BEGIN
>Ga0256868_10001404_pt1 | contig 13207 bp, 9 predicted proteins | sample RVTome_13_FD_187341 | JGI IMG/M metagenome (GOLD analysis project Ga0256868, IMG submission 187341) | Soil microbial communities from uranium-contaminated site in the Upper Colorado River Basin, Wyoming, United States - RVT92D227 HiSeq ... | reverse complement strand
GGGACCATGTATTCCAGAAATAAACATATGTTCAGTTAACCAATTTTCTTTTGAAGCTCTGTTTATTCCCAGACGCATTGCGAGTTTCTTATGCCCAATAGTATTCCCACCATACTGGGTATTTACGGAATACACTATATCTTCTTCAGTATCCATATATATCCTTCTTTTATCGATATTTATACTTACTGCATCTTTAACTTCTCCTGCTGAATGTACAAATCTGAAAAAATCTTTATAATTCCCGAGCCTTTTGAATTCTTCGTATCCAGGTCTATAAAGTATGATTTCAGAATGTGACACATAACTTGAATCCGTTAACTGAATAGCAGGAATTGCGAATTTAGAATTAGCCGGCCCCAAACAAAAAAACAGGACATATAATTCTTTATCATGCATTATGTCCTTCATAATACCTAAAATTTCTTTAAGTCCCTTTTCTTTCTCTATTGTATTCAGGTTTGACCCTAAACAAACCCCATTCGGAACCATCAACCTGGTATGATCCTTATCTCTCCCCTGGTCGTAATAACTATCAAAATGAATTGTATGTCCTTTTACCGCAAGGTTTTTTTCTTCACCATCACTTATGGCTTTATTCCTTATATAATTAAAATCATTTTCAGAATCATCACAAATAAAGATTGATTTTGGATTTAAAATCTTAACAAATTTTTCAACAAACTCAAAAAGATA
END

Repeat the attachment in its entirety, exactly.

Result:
>Ga0256868_10001404_pt1 | contig 13207 bp, 9 predicted proteins | sample RVTome_13_FD_187341 | JGI IMG/M metagenome (GOLD analysis project Ga0256868, IMG submission 187341) | Soil microbial communities from uranium-contaminated site in the Upper Colorado River Basin, Wyoming, United States - RVT92D227 HiSeq ... | reverse complement strand
GGGACCATGTATTCCAGAAATAAACATATGTTCAGTTAACCAATTTTCTTTTGAAGCTCTGTTTATTCCCAGACGCATTGCGAGTTTCTTATGCCCAATAGTATTCCCACCATACTGGGTATTTACGGAATACACTATATCTTCTTCAGTATCCATATATATCCTTCTTTTATCGATATTTATACTTACTGCATCTTTAACTTCTCCTGCTGAATGTACAAATCTGAAAAAATCTTTATAATTCCCGAGCCTTTTGAATTCTTCGTATCCAGGTCTATAAAGTATGATTTCAGAATGTGACACATAACTTGAATCCGTTAACTGAATAGCAGGAATTGCGAATTTAGAATTAGCCGGCCCCAAACAAAAAAACAGGACATATAATTCTTTATCATGCATTATGTCCTTCATAATACCTAAAATTTCTTTAAGTCCCTTTTCTTTCTCTATTGTATTCAGGTTTGACCCTAAACAAACCCCATTCGGAACCATCAACCTGGTATGATCCTTATCTCTCCCCTGGTCGTAATAACTATCAAAATGAATTGTATGTCCTTTTACCGCAAGGTTTTTTTCTTCACCATCACTTATGGCTTTATTCCTTATATAATTAAAATCATTTTCAGAATCATCACAAATAAAGATTGATTTTGGATTTAAAATCTTAACAAATTTTTCAACAAACTCAAAAAGATA